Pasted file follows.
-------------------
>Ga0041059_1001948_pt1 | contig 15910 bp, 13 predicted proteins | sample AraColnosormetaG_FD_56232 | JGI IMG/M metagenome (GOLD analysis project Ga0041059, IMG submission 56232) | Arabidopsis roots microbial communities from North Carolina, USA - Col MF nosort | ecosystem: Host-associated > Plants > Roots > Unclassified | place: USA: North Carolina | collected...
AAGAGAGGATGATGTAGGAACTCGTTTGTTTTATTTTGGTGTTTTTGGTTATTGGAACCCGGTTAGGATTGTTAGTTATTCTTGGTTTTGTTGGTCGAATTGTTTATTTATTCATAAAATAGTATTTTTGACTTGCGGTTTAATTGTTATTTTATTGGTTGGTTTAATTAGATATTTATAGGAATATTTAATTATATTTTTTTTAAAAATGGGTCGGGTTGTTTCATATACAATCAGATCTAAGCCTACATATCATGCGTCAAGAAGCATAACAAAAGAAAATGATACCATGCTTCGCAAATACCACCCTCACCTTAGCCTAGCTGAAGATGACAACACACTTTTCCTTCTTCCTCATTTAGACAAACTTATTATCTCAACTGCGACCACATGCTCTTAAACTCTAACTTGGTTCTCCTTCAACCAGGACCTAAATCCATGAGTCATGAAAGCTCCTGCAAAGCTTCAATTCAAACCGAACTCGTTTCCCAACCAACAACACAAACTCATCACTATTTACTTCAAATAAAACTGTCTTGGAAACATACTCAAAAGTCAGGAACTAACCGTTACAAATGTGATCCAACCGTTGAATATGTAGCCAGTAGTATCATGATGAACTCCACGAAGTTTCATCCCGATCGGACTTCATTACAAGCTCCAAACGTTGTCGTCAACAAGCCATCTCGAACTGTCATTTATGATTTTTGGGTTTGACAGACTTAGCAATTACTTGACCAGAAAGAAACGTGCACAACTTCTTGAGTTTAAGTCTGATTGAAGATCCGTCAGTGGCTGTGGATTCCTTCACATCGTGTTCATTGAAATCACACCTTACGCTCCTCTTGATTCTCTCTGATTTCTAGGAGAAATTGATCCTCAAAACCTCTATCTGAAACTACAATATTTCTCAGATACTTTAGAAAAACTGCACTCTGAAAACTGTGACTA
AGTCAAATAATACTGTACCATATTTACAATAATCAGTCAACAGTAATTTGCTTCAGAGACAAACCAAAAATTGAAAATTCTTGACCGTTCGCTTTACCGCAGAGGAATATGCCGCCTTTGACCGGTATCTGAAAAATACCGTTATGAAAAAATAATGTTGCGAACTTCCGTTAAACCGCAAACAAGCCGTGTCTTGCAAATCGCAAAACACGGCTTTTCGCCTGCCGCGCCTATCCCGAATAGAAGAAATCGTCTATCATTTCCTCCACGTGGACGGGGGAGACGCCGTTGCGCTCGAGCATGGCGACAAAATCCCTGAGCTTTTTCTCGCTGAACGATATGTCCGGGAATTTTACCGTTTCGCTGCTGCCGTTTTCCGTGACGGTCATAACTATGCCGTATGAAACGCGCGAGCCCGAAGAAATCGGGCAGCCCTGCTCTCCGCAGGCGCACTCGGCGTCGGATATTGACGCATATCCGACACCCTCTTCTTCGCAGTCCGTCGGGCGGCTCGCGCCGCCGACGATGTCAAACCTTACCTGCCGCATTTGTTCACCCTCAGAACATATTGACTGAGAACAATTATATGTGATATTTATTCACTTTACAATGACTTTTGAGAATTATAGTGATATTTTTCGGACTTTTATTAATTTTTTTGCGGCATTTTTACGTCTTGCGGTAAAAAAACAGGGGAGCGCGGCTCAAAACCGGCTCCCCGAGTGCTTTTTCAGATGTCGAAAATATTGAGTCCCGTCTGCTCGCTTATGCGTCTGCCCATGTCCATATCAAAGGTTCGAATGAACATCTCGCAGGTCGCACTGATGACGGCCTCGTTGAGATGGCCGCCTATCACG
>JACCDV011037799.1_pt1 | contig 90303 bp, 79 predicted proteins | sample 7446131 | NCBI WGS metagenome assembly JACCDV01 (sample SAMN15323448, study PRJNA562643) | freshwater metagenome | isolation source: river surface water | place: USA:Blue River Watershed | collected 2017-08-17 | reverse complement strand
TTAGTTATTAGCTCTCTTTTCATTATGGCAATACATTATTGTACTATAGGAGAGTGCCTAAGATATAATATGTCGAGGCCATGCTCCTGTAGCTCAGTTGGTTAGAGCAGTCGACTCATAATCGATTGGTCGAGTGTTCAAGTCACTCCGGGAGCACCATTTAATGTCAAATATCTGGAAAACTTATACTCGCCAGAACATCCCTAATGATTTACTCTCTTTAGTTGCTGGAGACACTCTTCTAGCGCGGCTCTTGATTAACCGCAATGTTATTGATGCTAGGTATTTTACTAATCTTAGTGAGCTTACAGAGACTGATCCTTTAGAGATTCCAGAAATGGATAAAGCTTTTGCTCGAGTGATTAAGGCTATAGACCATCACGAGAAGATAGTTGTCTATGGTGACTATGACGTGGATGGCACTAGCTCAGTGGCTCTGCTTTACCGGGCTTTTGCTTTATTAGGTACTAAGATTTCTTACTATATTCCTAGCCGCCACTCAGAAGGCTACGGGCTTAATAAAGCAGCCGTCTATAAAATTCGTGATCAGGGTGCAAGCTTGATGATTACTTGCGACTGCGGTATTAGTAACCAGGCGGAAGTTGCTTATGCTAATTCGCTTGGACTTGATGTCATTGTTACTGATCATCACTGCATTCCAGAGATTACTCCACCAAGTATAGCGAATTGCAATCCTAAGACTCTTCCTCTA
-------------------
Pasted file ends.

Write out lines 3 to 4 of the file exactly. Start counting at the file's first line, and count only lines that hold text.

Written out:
AGTCAAATAATACTGTACCATATTTACAATAATCAGTCAACAGTAATTTGCTTCAGAGACAAACCAAAAATTGAAAATTCTTGACCGTTCGCTTTACCGCAGAGGAATATGCCGCCTTTGACCGGTATCTGAAAAATACCGTTATGAAAAAATAATGTTGCGAACTTCCGTTAAACCGCAAACAAGCCGTGTCTTGCAAATCGCAAAACACGGCTTTTCGCCTGCCGCGCCTATCCCGAATAGAAGAAATCGTCTATCATTTCCTCCACGTGGACGGGGGAGACGCCGTTGCGCTCGAGCATGGCGACAAAATCCCTGAGCTTTTTCTCGCTGAACGATATGTCCGGGAATTTTACCGTTTCGCTGCTGCCGTTTTCCGTGACGGTCATAACTATGCCGTATGAAACGCGCGAGCCCGAAGAAATCGGGCAGCCCTGCTCTCCGCAGGCGCACTCGGCGTCGGATATTGACGCATATCCGACACCCTCTTCTTCGCAGTCCGTCGGGCGGCTCGCGCCGCCGACGATGTCAAACCTTACCTGCCGCATTTGTTCACCCTCAGAACATATTGACTGAGAACAATTATATGTGATATTTATTCACTTTACAATGACTTTTGAGAATTATAGTGATATTTTTCGGACTTTTATTAATTTTTTTGCGGCATTTTTACGTCTTGCGGTAAAAAAACAGGGGAGCGCGGCTCAAAACCGGCTCCCCGAGTGCTTTTTCAGATGTCGAAAATATTGAGTCCCGTCTGCTCGCTTATGCGTCTGCCCATGTCCATATCAAAGGTTCGAATGAACATCTCGCAGGTCGCACTGATGACGGCCTCGTTGAGATGGCCGCCTATCACG
>JACCDV011037799.1_pt1 | contig 90303 bp, 79 predicted proteins | sample 7446131 | NCBI WGS metagenome assembly JACCDV01 (sample SAMN15323448, study PRJNA562643) | freshwater metagenome | isolation source: river surface water | place: USA:Blue River Watershed | collected 2017-08-17 | reverse complement strand